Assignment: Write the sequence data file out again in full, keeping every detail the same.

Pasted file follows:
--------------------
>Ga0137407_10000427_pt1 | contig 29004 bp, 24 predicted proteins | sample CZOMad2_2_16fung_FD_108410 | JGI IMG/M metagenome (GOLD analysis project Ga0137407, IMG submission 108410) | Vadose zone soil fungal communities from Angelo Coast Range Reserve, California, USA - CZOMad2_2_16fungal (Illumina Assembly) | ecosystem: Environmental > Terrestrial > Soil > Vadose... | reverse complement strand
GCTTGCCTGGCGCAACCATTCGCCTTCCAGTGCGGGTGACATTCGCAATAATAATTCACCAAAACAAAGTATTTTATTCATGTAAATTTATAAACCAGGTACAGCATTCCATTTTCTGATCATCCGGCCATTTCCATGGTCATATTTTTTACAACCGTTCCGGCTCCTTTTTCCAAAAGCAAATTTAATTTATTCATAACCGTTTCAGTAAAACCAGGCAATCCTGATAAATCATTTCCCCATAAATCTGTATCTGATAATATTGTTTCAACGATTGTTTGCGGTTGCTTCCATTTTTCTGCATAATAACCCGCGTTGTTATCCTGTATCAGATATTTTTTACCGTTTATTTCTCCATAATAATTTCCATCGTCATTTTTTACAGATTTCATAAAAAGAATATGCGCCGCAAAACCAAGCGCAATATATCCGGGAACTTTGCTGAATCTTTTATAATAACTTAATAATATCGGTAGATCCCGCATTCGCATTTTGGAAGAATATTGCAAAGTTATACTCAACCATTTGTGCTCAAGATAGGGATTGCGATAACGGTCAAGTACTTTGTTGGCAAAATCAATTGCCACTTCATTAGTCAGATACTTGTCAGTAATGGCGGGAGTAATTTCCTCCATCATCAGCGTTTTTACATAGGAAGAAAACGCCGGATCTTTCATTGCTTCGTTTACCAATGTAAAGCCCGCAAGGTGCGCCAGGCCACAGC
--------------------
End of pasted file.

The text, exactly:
>Ga0137407_10000427_pt1 | contig 29004 bp, 24 predicted proteins | sample CZOMad2_2_16fung_FD_108410 | JGI IMG/M metagenome (GOLD analysis project Ga0137407, IMG submission 108410) | Vadose zone soil fungal communities from Angelo Coast Range Reserve, California, USA - CZOMad2_2_16fungal (Illumina Assembly) | ecosystem: Environmental > Terrestrial > Soil > Vadose... | reverse complement strand
GCTTGCCTGGCGCAACCATTCGCCTTCCAGTGCGGGTGACATTCGCAATAATAATTCACCAAAACAAAGTATTTTATTCATGTAAATTTATAAACCAGGTACAGCATTCCATTTTCTGATCATCCGGCCATTTCCATGGTCATATTTTTTACAACCGTTCCGGCTCCTTTTTCCAAAAGCAAATTTAATTTATTCATAACCGTTTCAGTAAAACCAGGCAATCCTGATAAATCATTTCCCCATAAATCTGTATCTGATAATATTGTTTCAACGATTGTTTGCGGTTGCTTCCATTTTTCTGCATAATAACCCGCGTTGTTATCCTGTATCAGATATTTTTTACCGTTTATTTCTCCATAATAATTTCCATCGTCATTTTTTACAGATTTCATAAAAAGAATATGCGCCGCAAAACCAAGCGCAATATATCCGGGAACTTTGCTGAATCTTTTATAATAACTTAATAATATCGGTAGATCCCGCATTCGCATTTTGGAAGAATATTGCAAAGTTATACTCAACCATTTGTGCTCAAGATAGGGATTGCGATAACGGTCAAGTACTTTGTTGGCAAAATCAATTGCCACTTCATTAGTCAGATACTTGTCAGTAATGGCGGGAGTAATTTCCTCCATCATCAGCGTTTTTACATAGGAAGAAAACGCCGGATCTTTCATTGCTTCGTTTACCAATGTAAAGCCCGCAAGGTGCGCCAGGCCACAGC